First Seasons: Highlands In Texas


Editor’s Note: We’ll be looking at a number of first year programs this year, and publishing reports from the coaches and supporters of these new teams. Our first report comes from Mary Mattia, out of Highlands High School, in San Antonio, Texas. She played a key role in getting a new program off the ground, and continues to support these boys with their dreams in big ways. We LOVE sharing stories like this one!


I looked at the group of boys – so individualized, and seemingly unconnected to one another. Sweaty from our first conditioning practice, some proclaimed that they had never really run before, and that they had never lifted weights. So, this is where we started.


In late October, the Highlands High School lacrosse team had 15 ultra-basic Brine sticks, a few real lacrosse balls, some tennis balls, and one lightweight goal. These were the first, among many, generous donations throughout the season, but I’ll be the first to admit that I felt like I was in over my head.

I had never been a head coach. I had to put aside the years of particulars learned in women’s lacrosse, which had been drilled into my head, and replace them with men’s lacrosse rules and regulations. I was dealing with a rag-tag group of boys, who actually have very different stories and backgrounds, but who many people lump into one hushed category: low-income.

Only a few had been athletes before. Several were more accustomed to a skateboard and donned lip piercings and gauges at our first practices. Many started the season without any athletic footwear. For a number of them, it had been a long time since they’d passed all of their classes in one semester. Some worked for the local grocery chain, others at McDonald’s, or in construction with parents. I had no idea how this was going to happen.

Of course, I didn’t know the San Antonio lacrosse community. And I didn’t know these boys.

We enjoyed our little fall-ball practices. We worked on getting to know each other, on getting in shape, and on figuring out who was really serious about seeing this through. Meanwhile, I felt like I was drowning under everything that had to get done, as well as my newfound realization of the responsibility I had to these boys. We had a few setbacks but finally settled on a wonderful assistant coach who was willing to completely volunteer time and experience, as well as a conditioning coach out of Austin.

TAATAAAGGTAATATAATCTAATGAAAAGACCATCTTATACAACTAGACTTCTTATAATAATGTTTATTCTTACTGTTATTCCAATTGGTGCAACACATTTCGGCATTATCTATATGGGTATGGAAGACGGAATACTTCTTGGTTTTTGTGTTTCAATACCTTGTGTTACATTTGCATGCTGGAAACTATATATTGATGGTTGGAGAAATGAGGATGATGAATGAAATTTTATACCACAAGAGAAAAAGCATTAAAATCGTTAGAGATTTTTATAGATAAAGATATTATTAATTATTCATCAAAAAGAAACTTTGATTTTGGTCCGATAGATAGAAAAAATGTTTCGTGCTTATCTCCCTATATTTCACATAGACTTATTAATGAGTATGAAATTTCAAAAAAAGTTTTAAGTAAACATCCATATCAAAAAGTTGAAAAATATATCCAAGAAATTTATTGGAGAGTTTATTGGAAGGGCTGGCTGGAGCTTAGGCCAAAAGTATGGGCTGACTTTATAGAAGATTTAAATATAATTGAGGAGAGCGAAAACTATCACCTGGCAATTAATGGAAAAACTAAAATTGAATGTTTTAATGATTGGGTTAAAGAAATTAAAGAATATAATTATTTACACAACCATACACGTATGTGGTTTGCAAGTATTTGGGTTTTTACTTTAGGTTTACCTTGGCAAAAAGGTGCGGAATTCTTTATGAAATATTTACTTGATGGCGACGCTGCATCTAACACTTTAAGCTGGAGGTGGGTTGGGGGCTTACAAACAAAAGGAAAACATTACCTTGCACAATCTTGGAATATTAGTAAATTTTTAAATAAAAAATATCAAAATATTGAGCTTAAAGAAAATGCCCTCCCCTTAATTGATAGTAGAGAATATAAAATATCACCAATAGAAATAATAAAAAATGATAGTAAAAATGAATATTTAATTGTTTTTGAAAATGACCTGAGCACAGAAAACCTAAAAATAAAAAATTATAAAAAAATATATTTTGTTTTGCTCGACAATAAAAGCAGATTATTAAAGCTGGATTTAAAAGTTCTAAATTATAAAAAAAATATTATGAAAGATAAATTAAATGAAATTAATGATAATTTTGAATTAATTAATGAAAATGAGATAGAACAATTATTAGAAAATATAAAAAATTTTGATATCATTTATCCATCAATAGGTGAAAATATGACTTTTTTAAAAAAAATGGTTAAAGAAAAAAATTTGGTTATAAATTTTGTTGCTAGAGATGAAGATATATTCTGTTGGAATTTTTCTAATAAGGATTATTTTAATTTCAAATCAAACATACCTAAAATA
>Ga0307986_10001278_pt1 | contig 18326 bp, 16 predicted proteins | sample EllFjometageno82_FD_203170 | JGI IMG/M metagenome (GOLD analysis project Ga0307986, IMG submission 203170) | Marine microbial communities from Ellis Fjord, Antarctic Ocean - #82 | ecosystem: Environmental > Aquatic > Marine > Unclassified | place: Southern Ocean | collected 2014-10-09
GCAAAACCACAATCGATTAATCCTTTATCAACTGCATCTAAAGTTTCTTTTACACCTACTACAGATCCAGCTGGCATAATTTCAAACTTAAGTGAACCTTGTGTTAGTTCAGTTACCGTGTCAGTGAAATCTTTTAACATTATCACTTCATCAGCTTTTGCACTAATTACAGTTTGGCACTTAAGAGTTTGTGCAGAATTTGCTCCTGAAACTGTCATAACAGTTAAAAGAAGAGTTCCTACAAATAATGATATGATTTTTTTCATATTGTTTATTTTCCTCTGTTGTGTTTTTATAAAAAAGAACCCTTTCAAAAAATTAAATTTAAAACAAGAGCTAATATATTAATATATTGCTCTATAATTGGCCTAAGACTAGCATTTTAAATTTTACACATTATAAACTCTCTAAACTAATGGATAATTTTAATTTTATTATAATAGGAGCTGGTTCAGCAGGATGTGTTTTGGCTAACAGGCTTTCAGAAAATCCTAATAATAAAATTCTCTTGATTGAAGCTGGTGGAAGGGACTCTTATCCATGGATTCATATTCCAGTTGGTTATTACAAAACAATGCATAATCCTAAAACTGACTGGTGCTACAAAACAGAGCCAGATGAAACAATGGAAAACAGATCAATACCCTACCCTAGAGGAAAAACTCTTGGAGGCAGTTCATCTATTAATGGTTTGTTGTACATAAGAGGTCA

I was not ready for this season. I kept thinking that I shouldn’t have jumped into this so blindly. So why did I?

In retrospect, that answer easily surfaces and becomes so clear: Whether I was conscious of it or not, every decision I made had to do with these incredible boys, and what I was so sure this unique and addicting sport could give them. I continued to think that maybe we should cancel our games and just practice and learn this year – while simultaneously being dumbfounded by the fact that things had progressed so quickly that we actually had a legitimate game schedule in year one.

What it comes down to is this: these boys – they are something special. This is group of athletes that changed lives. And everyone wanted to see them get a chance.

When we came back from our break in January, we were officially pressed for time. Before I knew it, the hundreds of dollars in league fees were due, I was writing bylaws, the boys had to cough up $35 big ones to be US lacrosse members, and we still had basic sticks, and no pads. Our first game was on February 2, and we didn’t have but a few “real” sticks. My boys had never set foot on a field with lacrosse lines, nobody had played with a d-pole yet, and my goalie still couldn’t take legitimate shots. He didn’t have a helmet, let alone everything else.

Suddenly, and in large part thanks to our district coordinator, who simply decided this whole Highlands Lax project would come to fruition, positive things started happening. Reagan High School gave us our first 8 hand-me-down helmets and $1,500 – they paid our dues so that we could actually be a team. Their coach always wanted to help for the good of the game.

St. Mary’s Hall handed us $1,400. Texas State University partnered with us, let us meet with their team after their season opener, and conducted a huge donation drive for us. My new lacrosse-enthusiasts got bags and boxes of equipment handed to them from their new role models – college lacrosse players.